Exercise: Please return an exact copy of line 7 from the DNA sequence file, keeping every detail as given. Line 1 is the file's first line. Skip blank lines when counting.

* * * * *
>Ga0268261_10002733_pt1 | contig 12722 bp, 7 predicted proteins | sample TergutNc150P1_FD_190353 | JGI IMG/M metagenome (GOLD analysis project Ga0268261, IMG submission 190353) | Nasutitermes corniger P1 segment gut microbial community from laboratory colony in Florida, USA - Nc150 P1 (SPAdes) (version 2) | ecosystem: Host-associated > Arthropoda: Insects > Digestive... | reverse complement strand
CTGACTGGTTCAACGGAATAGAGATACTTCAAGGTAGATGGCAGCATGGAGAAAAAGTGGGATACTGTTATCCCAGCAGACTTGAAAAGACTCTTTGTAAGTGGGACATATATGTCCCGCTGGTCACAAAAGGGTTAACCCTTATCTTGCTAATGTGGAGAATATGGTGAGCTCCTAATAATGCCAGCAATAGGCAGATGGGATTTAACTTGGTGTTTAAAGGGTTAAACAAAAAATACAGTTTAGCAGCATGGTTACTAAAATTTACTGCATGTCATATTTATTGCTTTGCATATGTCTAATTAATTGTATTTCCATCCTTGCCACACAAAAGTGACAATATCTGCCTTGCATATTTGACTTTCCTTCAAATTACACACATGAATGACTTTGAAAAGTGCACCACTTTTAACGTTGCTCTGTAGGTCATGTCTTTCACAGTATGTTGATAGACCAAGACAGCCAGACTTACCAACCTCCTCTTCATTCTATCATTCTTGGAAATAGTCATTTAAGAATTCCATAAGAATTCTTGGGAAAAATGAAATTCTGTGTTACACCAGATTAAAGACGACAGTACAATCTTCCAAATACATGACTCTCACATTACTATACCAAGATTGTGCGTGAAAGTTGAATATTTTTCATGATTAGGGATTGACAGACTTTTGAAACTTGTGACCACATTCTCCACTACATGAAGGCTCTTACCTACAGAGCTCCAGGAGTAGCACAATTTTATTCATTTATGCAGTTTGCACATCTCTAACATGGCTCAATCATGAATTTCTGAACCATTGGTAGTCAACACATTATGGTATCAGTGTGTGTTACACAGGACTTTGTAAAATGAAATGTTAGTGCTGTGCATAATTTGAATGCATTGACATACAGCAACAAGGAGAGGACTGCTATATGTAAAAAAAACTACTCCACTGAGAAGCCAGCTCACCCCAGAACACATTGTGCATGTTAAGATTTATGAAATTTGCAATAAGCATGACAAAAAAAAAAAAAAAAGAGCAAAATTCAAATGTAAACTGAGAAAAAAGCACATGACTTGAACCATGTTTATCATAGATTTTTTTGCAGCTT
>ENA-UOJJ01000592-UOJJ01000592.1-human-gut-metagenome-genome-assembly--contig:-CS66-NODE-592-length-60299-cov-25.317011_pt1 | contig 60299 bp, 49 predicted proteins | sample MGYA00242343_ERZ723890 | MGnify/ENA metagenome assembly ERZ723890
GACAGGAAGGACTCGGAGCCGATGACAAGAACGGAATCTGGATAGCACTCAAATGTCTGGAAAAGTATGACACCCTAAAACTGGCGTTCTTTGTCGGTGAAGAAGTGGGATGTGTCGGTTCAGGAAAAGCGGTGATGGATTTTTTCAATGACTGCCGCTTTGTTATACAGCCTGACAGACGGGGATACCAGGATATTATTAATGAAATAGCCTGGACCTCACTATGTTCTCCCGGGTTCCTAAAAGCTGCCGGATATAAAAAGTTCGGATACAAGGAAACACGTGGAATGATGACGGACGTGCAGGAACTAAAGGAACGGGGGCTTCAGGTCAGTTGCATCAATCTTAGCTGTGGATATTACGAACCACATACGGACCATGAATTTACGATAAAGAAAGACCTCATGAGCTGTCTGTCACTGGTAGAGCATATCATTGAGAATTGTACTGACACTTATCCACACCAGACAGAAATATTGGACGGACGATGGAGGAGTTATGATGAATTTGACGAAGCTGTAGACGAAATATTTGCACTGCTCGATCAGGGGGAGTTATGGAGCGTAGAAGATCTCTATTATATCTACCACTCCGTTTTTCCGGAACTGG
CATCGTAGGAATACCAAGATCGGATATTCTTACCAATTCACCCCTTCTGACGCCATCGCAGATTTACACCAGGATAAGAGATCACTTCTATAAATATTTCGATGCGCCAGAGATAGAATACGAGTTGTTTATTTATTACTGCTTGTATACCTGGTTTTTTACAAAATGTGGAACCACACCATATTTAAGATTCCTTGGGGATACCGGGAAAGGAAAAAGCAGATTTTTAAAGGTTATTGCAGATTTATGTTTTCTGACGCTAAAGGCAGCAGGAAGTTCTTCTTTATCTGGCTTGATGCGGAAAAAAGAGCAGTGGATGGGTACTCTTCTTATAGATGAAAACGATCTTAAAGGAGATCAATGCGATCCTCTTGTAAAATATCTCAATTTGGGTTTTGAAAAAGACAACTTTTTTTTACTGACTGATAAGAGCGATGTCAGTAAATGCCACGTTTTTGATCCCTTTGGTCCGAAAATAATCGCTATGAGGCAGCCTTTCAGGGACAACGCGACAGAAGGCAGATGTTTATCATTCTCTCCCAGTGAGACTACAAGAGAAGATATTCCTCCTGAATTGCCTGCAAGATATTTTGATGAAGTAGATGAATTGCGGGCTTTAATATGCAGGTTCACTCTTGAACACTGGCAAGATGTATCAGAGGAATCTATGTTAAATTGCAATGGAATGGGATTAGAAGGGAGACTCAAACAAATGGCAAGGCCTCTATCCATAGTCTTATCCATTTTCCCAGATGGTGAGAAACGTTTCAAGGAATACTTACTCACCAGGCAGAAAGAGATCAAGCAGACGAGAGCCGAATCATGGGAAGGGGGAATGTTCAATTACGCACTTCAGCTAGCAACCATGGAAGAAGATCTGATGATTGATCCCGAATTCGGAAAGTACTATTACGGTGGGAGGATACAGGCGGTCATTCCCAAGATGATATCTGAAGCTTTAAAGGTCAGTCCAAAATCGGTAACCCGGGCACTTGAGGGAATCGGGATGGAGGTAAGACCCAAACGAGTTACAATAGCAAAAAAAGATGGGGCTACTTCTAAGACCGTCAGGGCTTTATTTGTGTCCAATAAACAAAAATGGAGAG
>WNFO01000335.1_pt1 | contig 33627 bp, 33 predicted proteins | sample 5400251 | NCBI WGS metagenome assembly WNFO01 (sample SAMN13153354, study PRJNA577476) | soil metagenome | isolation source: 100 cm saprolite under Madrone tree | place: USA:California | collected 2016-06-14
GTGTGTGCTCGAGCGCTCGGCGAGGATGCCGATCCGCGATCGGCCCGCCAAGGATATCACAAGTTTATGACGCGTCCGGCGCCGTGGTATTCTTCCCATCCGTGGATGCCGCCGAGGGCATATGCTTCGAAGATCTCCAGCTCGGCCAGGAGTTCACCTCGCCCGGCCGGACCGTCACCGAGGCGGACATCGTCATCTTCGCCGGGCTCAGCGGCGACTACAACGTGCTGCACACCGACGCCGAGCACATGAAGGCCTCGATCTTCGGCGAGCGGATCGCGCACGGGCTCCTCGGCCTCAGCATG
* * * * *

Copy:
GTGTGTGCTCGAGCGCTCGGCGAGGATGCCGATCCGCGATCGGCCCGCCAAGGATATCACAAGTTTATGACGCGTCCGGCGCCGTGGTATTCTTCCCATCCGTGGATGCCGCCGAGGGCATATGCTTCGAAGATCTCCAGCTCGGCCAGGAGTTCACCTCGCCCGGCCGGACCGTCACCGAGGCGGACATCGTCATCTTCGCCGGGCTCAGCGGCGACTACAACGTGCTGCACACCGACGCCGAGCACATGAAGGCCTCGATCTTCGGCGAGCGGATCGCGCACGGGCTCCTCGGCCTCAGCATG